It's normal to be nervous or excited the week leading up to a half-marathon. As you scale back your training and prepare for the race, you start to get some energy back after weeks of hard training.
Take care of your diet until the race and you'll feel and perform better. Two days before the race you'll start to shift your diet to more carbohydrates and less protein.
Planning out all of your meals and runs can be exhausting and tedious, but it's the best way to make sure you run your half-marathon well. Everything you've worked for culminates in one race, one day on your calendar.
General Training Diet
During most of your training, a majority of your calories have come from carbohydrates --around 55 percent of your total calories for the day. That means you're eating a lot of fruits, vegetables, bread, pasta, and potatoes.
Around 25 percent of your daily calories should come from protein, like dairy, meat and legumes, to help feed your muscles. The other 20 percent of your calories comes from fat, either from dairy, meat, nuts or oils.
Read More: Marathon Training Diet
Calories are Key
Hopefully you kept track of calories eaten daily during training to be sure you ate enough. If skimp on calories, you might lose weight and have a hard time recovering. Eating too little takes a toll on the body and can even lead to injuries like stress fractures.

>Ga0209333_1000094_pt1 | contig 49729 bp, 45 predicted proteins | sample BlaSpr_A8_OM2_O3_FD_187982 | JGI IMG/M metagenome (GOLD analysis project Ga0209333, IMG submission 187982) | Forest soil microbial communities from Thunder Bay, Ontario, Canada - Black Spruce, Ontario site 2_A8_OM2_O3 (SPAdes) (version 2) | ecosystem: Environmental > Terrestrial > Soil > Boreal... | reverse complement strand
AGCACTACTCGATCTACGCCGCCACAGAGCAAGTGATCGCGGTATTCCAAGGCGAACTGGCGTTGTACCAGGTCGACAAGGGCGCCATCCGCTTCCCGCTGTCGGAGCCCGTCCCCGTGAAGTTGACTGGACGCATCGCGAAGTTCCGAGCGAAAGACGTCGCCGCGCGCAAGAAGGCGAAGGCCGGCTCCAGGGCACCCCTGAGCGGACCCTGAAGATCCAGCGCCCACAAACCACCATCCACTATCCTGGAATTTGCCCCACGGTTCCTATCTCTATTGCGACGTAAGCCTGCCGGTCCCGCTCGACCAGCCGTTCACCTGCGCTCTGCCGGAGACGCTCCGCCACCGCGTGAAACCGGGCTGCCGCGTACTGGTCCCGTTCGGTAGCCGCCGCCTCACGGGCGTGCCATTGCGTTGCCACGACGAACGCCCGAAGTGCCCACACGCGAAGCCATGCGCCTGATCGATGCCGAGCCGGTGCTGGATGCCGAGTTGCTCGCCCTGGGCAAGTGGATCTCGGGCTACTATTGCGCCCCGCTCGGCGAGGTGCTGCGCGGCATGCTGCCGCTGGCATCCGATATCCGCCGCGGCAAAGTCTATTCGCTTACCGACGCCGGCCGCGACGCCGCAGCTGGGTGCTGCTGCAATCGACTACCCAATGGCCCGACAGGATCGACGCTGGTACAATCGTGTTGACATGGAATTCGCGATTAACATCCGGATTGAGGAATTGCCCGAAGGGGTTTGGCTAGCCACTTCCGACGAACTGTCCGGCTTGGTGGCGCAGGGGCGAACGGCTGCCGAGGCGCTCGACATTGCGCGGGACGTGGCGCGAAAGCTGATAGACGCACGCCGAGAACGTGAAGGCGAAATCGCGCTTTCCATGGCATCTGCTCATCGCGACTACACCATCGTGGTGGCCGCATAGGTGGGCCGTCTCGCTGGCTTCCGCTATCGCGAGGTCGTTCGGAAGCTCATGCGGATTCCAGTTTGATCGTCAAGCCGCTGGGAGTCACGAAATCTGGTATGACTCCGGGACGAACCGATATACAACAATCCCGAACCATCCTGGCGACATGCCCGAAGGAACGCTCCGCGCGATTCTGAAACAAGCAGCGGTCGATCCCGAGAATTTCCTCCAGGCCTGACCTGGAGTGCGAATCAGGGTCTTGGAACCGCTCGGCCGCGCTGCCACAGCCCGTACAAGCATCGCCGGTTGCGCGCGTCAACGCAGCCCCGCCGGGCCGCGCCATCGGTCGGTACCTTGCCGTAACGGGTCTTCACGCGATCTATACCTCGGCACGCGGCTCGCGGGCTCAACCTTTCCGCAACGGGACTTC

The week before your half-marathon, you'll be training less. Your instinct might also be to eat less to compensate, but that's not a good idea. To get ready for your big event it's important to keep eating the same amount of calories. That way you can store energy and help your muscles recover from weeks or months of training.
Crave the Carbs
Two days out from the race it's time to eat more carbohydrates. Your body's favorite source of fuel during a run is carbs, so make sure you have plenty stored away. Muscles and your liver store a majority of the carbs in your body in the form of glycogen. This is energy that is ready to be used during your half-marathon.
To stock up on carbs, bump up your intake from 55 percent of your calories to 70 percent. Cut back on the fat and protein by eating less meat, dairy and legumes. Eat more things like sweet potatoes, pasta and bread.
This isn't a lifetime shift in your diet, it's just a short-term change to help your running performance. Don't be afraid to sneak in an occasional treat, like a sugary breakfast cereal or sports drinks, to get all of the carbs you need.
In the day before a race, make your meals light to make sure that your stomach doesn't get upset during your run. Avoid meals with too much fat, especially butter and oil. Cutting down on the fiber will also help settle your stomach. High-fiber foods like kale and oatmeal are usually out until after the
Read More: Half Marathon Meal Plan
Water is also extremely important at this point in your race preparation. You should have focused on hydrating adequately throughout training, but now it's imperative.
Try to have around eight glasses of water per day to start hydrating for the race. If you start running and you're already dehydrated, it will be almost impossible for you to make it up during the race. Get ahead of dehydration by drinking more water now.